Plant location, origin and expiration decrees milk, GIFT denounces the Commission to the European Ombudsman

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The legal uncertainty associated with the application of Leg. 145/17 (plant location) and ministerial decrees on the origin of pasta, rice, milk, and tomato exceeded all limits. As the European Commission nevertheless persists in tolerating the formal survival of unenforceable national rules–as contrary to EU law–GIFT(Great Italian Food Trade) complained on 22.1.20 about its maladministration to theOmbudsman. European Ombudsman, last call.

Italian standards reported to Brussels

In 2017, the Italian state adopted four decrees on food labeling:

– Legislative Decree 145/2017, on the obligation to indicate the location of the production (or if different, packaging) plant on the labels of Made in Italy food products,

– Ministerial Decree 26.7.17, on mandatory labeling of the origin of wheat in pasta, (1)

– Ministerial Decree 26.7.17, on the mandatory indication of origin of paddy rice in rice,

– Ministerial Decree 16.11.17, about the mandatory indication of origin of tomatoes.

A further decree, making it compulsory to indicate the origin of milk on the label of Made in Italy dairy products, has in turn received a manifestly unlawful extension of effectiveness, through DM 7.5.18.

The labeling of fresh milk is also the subject of a previous national constraint, which, as previously reported, in imposing an ex lege expiration date, causes unjustified food waste.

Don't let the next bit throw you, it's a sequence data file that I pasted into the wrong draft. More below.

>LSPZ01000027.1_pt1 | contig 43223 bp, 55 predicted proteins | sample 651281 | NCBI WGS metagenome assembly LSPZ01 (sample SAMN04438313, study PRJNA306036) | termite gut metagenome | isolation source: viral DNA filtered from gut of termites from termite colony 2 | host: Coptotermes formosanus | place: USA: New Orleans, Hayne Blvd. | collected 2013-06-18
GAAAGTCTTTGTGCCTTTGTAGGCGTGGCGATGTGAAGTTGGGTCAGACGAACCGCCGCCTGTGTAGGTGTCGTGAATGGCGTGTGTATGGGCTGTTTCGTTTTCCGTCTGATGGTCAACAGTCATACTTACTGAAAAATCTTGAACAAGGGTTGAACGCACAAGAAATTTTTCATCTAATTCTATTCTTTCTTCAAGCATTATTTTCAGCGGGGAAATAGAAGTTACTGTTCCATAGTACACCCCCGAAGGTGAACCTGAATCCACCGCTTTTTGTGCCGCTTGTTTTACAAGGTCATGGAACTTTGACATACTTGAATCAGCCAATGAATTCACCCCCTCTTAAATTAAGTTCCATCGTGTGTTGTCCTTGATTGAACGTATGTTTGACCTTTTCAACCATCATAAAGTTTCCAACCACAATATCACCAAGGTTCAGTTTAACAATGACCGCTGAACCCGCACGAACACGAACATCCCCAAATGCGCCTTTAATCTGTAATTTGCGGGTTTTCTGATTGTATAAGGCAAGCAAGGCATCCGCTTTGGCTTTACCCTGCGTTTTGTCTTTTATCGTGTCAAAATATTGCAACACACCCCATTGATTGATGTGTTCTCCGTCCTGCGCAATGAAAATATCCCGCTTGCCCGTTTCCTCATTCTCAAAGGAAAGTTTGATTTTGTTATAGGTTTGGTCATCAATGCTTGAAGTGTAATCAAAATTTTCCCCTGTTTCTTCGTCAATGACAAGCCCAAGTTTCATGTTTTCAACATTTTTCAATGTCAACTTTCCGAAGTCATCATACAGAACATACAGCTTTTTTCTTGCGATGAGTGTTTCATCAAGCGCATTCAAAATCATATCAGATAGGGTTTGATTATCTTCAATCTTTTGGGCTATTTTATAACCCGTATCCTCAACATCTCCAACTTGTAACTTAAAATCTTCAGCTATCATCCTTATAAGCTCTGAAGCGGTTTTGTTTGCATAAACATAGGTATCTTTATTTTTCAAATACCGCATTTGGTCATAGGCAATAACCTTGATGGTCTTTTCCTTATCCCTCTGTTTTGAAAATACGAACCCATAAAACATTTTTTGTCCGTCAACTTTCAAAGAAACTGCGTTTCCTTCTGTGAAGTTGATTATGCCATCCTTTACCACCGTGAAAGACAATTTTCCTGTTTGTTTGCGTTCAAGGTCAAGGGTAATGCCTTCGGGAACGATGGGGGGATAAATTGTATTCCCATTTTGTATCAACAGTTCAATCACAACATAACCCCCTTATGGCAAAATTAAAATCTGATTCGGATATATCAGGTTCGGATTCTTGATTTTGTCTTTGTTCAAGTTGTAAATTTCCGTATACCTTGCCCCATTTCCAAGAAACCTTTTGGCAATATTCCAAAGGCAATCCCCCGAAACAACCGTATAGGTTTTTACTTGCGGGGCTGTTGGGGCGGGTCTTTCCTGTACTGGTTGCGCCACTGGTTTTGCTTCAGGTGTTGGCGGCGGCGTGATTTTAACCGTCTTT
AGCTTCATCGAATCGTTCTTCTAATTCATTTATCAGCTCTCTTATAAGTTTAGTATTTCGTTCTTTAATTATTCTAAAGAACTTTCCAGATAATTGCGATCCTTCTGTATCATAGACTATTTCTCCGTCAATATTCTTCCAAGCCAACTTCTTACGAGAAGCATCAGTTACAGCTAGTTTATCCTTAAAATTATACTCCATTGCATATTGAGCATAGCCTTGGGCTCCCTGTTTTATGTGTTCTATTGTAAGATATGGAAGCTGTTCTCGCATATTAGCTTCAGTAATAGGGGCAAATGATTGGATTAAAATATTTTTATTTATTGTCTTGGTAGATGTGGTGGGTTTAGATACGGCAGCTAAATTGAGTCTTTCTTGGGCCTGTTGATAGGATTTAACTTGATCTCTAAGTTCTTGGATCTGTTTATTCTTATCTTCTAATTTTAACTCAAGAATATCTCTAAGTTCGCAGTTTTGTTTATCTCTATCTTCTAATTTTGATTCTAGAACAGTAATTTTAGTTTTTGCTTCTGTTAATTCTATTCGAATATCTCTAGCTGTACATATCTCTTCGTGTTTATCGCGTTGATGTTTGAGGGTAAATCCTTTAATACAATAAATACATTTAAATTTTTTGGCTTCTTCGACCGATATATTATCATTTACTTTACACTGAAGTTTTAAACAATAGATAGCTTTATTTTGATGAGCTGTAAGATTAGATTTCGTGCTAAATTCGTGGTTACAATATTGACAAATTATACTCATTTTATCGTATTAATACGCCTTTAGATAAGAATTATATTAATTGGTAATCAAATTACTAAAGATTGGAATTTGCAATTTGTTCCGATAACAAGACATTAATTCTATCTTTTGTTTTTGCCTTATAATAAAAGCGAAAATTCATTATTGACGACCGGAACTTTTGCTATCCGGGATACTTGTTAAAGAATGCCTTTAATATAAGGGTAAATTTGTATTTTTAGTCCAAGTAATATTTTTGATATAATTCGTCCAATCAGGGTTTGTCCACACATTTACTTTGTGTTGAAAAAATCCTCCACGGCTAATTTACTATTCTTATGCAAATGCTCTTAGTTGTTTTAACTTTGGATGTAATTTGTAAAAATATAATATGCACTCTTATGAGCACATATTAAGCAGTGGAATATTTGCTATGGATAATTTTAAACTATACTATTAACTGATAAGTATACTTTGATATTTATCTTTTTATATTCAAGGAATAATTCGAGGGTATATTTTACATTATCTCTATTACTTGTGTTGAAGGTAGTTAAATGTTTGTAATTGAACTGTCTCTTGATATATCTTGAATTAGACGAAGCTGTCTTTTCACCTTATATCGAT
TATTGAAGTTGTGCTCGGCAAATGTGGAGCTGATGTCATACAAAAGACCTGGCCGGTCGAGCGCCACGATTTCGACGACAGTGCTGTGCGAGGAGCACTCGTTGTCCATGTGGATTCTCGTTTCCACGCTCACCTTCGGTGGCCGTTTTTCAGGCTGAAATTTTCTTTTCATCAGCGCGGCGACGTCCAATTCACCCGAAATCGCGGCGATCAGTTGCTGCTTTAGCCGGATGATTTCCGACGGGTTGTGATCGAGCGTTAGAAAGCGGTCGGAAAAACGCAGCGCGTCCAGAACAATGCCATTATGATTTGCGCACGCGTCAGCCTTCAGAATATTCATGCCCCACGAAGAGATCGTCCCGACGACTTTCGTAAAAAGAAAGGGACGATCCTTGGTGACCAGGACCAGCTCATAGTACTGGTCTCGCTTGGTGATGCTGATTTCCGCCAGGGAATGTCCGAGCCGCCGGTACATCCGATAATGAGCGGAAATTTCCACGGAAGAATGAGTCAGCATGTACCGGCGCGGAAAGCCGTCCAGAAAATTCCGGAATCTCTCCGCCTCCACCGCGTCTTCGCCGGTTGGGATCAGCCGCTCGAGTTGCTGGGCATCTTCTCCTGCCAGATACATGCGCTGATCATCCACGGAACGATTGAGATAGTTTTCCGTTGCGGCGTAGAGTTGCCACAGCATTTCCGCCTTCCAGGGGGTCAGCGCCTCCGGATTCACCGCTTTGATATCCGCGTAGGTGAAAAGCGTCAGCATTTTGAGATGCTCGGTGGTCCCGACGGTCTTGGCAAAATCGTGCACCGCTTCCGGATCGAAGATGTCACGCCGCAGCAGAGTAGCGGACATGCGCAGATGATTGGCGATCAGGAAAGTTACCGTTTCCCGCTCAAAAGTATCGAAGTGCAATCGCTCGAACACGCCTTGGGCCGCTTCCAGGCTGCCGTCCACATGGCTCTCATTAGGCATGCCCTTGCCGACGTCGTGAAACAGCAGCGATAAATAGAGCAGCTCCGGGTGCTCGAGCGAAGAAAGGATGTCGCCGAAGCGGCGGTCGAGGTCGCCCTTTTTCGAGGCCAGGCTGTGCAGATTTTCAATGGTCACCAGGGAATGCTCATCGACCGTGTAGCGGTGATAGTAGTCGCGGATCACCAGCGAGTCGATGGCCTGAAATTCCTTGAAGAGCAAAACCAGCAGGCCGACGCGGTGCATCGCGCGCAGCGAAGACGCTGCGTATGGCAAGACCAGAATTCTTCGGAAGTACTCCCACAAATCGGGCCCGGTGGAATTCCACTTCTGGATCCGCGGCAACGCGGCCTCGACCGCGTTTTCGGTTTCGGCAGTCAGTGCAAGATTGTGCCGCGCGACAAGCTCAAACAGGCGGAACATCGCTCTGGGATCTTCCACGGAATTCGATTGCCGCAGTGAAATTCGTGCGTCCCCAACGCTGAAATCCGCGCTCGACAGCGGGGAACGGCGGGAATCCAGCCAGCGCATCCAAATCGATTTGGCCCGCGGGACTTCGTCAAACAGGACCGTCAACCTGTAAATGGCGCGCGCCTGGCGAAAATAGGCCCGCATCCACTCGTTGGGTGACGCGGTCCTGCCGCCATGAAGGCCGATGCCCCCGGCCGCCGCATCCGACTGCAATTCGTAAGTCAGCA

Illegality of Italian regulations reported to Brussels

All of the above provisions affect consumer information related to food products, a subject of harmonized regulation in the EU. As well as qualifying as technical standards on the marketing of goods. Their effectiveness is therefore conditional on compliance with special EU rules, which require their prior notification to the European Commission and the suspension of the relevant legislative processes (for a minimum period of three months, so-called standstill period), pending the green light from Brussels. (2)

However, the Italian state has taken the reported measures in defiance of applicable European rules. By omission of their prior notification to Brussels in some cases, violation of standstill period rules and requirements received from Brussels in other cases. In blatant violation of, among other things, the Treaty on the Functioning of the European Union (TFEU 34 and 36).

The Court of Rome (XVIII Civil Section, order 3.1.19 in proceedings no. r.g. 41840/2018, Andrea Oliviero vs. Dario Dongo) recognized the inapplicability and unenforceability to third parties of Legislative Decree 145/2017 (relating to the location of the plant). But the conviction of the former vice-minister of Agriculture was not enough to bring back legal certainty.

Public documents that this writer has submitted to the European Commission, however, show a situation of continuing legal uncertainty, also caused by senior figures in public administration. Resulting in risks not only for food chain operators, who are still exposed to the risk of challenges of illegitimate regulations, but also for control authority officials. Who risk being prosecuted personally for abuse of office if they challenge rules that they should instead disapply ex officio because they are illegitimate.

The starvation of the European Commission

The European Commission has received repeated warnings about the inapplicability of the aforementioned Italian decrees. And it was also put on notice by the writer himself, on 11.8.19, but without providing the proper feedback.